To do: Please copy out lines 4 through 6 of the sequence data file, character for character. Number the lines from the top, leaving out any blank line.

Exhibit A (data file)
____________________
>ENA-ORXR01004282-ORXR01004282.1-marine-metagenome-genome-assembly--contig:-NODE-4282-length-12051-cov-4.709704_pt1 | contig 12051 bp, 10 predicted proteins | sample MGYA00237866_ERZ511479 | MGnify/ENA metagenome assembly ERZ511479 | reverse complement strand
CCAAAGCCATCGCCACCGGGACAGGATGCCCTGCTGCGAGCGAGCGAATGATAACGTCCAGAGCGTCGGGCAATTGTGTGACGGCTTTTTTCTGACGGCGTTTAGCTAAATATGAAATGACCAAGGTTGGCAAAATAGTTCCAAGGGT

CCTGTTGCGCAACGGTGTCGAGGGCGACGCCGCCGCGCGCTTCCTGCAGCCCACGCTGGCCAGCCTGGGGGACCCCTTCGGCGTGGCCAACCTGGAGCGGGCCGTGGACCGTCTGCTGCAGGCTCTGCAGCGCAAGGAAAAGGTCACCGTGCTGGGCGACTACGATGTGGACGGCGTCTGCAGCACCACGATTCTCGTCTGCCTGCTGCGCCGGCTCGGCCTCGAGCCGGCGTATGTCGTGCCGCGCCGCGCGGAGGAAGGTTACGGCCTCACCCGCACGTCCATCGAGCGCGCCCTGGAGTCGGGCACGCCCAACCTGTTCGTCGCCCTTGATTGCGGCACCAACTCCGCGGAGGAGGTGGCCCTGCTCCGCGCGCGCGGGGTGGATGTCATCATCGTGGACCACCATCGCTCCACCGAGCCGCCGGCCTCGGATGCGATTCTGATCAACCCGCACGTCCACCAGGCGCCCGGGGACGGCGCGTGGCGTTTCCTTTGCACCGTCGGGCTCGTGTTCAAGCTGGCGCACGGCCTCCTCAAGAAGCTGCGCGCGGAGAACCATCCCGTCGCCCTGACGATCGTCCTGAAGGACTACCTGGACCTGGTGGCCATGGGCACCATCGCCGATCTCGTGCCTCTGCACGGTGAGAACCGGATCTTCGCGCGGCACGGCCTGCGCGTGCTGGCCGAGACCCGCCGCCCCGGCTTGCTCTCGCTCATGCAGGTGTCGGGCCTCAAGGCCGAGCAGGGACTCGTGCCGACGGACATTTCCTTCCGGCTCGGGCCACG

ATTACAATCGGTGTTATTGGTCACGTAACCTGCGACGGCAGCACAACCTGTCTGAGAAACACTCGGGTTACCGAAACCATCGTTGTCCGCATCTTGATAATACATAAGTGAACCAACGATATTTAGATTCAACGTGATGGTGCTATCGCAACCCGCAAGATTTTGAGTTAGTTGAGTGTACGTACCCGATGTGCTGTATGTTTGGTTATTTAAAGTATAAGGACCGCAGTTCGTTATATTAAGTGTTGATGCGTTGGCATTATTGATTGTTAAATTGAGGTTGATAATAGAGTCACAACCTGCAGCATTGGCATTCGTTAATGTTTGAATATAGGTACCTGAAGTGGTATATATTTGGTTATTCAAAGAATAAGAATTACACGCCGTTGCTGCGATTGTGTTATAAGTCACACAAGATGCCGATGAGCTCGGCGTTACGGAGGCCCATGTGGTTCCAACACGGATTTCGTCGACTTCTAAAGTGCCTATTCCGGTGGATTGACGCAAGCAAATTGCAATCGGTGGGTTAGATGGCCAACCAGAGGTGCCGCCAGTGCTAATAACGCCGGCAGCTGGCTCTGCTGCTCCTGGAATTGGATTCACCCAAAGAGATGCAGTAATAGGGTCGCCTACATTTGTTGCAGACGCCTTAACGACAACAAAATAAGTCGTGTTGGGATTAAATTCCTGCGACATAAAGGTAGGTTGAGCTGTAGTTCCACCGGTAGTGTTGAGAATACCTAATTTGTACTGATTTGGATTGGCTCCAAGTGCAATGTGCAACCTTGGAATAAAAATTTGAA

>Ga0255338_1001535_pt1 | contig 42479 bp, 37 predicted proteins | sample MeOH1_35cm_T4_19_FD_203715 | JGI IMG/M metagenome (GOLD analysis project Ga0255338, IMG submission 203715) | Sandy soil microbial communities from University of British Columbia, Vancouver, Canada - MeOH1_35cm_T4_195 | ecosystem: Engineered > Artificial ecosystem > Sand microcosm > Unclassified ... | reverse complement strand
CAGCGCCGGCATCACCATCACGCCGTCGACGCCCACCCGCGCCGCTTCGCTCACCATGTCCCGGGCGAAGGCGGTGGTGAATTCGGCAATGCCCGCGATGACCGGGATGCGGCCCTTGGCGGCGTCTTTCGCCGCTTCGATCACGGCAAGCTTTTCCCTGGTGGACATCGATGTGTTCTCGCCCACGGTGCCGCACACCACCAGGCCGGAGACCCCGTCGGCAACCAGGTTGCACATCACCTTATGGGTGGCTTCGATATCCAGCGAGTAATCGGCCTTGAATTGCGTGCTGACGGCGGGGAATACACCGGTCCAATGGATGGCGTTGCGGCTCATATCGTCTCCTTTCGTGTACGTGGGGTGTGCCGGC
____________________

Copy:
ATTACAATCGGTGTTATTGGTCACGTAACCTGCGACGGCAGCACAACCTGTCTGAGAAACACTCGGGTTACCGAAACCATCGTTGTCCGCATCTTGATAATACATAAGTGAACCAACGATATTTAGATTCAACGTGATGGTGCTATCGCAACCCGCAAGATTTTGAGTTAGTTGAGTGTACGTACCCGATGTGCTGTATGTTTGGTTATTTAAAGTATAAGGACCGCAGTTCGTTATATTAAGTGTTGATGCGTTGGCATTATTGATTGTTAAATTGAGGTTGATAATAGAGTCACAACCTGCAGCATTGGCATTCGTTAATGTTTGAATATAGGTACCTGAAGTGGTATATATTTGGTTATTCAAAGAATAAGAATTACACGCCGTTGCTGCGATTGTGTTATAAGTCACACAAGATGCCGATGAGCTCGGCGTTACGGAGGCCCATGTGGTTCCAACACGGATTTCGTCGACTTCTAAAGTGCCTATTCCGGTGGATTGACGCAAGCAAATTGCAATCGGTGGGTTAGATGGCCAACCAGAGGTGCCGCCAGTGCTAATAACGCCGGCAGCTGGCTCTGCTGCTCCTGGAATTGGATTCACCCAAAGAGATGCAGTAATAGGGTCGCCTACATTTGTTGCAGACGCCTTAACGACAACAAAATAAGTCGTGTTGGGATTAAATTCCTGCGACATAAAGGTAGGTTGAGCTGTAGTTCCACCGGTAGTGTTGAGAATACCTAATTTGTACTGATTTGGATTGGCTCCAAGTGCAATGTGCAACCTTGGAATAAAAATTTGAA

>Ga0255338_1001535_pt1 | contig 42479 bp, 37 predicted proteins | sample MeOH1_35cm_T4_19_FD_203715 | JGI IMG/M metagenome (GOLD analysis project Ga0255338, IMG submission 203715) | Sandy soil microbial communities from University of British Columbia, Vancouver, Canada - MeOH1_35cm_T4_195 | ecosystem: Engineered > Artificial ecosystem > Sand microcosm > Unclassified ... | reverse complement strand
CAGCGCCGGCATCACCATCACGCCGTCGACGCCCACCCGCGCCGCTTCGCTCACCATGTCCCGGGCGAAGGCGGTGGTGAATTCGGCAATGCCCGCGATGACCGGGATGCGGCCCTTGGCGGCGTCTTTCGCCGCTTCGATCACGGCAAGCTTTTCCCTGGTGGACATCGATGTGTTCTCGCCCACGGTGCCGCACACCACCAGGCCGGAGACCCCGTCGGCAACCAGGTTGCACATCACCTTATGGGTGGCTTCGATATCCAGCGAGTAATCGGCCTTGAATTGCGTGCTGACGGCGGGGAATACACCGGTCCAATGGATGGCGTTGCGGCTCATATCGTCTCCTTTCGTGTACGTGGGGTGTGCCGGC